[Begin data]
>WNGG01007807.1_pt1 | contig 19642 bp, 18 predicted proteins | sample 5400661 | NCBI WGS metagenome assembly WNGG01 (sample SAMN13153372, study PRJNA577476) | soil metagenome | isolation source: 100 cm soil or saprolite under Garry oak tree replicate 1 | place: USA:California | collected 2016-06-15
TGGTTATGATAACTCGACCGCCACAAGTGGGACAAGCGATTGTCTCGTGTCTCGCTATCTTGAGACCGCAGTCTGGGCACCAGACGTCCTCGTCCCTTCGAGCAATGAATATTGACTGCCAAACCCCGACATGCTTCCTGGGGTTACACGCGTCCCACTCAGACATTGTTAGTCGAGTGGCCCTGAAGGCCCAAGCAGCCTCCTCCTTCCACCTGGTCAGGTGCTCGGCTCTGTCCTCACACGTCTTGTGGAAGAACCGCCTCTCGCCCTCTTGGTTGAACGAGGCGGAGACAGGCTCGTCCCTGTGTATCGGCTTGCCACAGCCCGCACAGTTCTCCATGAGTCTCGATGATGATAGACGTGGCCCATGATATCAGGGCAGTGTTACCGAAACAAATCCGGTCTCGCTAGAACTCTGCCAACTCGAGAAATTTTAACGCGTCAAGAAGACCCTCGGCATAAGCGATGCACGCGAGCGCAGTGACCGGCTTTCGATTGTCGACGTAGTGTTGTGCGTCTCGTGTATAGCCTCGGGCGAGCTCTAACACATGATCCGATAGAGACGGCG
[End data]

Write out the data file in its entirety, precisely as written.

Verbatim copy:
>WNGG01007807.1_pt1 | contig 19642 bp, 18 predicted proteins | sample 5400661 | NCBI WGS metagenome assembly WNGG01 (sample SAMN13153372, study PRJNA577476) | soil metagenome | isolation source: 100 cm soil or saprolite under Garry oak tree replicate 1 | place: USA:California | collected 2016-06-15
TGGTTATGATAACTCGACCGCCACAAGTGGGACAAGCGATTGTCTCGTGTCTCGCTATCTTGAGACCGCAGTCTGGGCACCAGACGTCCTCGTCCCTTCGAGCAATGAATATTGACTGCCAAACCCCGACATGCTTCCTGGGGTTACACGCGTCCCACTCAGACATTGTTAGTCGAGTGGCCCTGAAGGCCCAAGCAGCCTCCTCCTTCCACCTGGTCAGGTGCTCGGCTCTGTCCTCACACGTCTTGTGGAAGAACCGCCTCTCGCCCTCTTGGTTGAACGAGGCGGAGACAGGCTCGTCCCTGTGTATCGGCTTGCCACAGCCCGCACAGTTCTCCATGAGTCTCGATGATGATAGACGTGGCCCATGATATCAGGGCAGTGTTACCGAAACAAATCCGGTCTCGCTAGAACTCTGCCAACTCGAGAAATTTTAACGCGTCAAGAAGACCCTCGGCATAAGCGATGCACGCGAGCGCAGTGACCGGCTTTCGATTGTCGACGTAGTGTTGTGCGTCTCGTGTATAGCCTCGGGCGAGCTCTAACACATGATCCGATAGAGACGGCG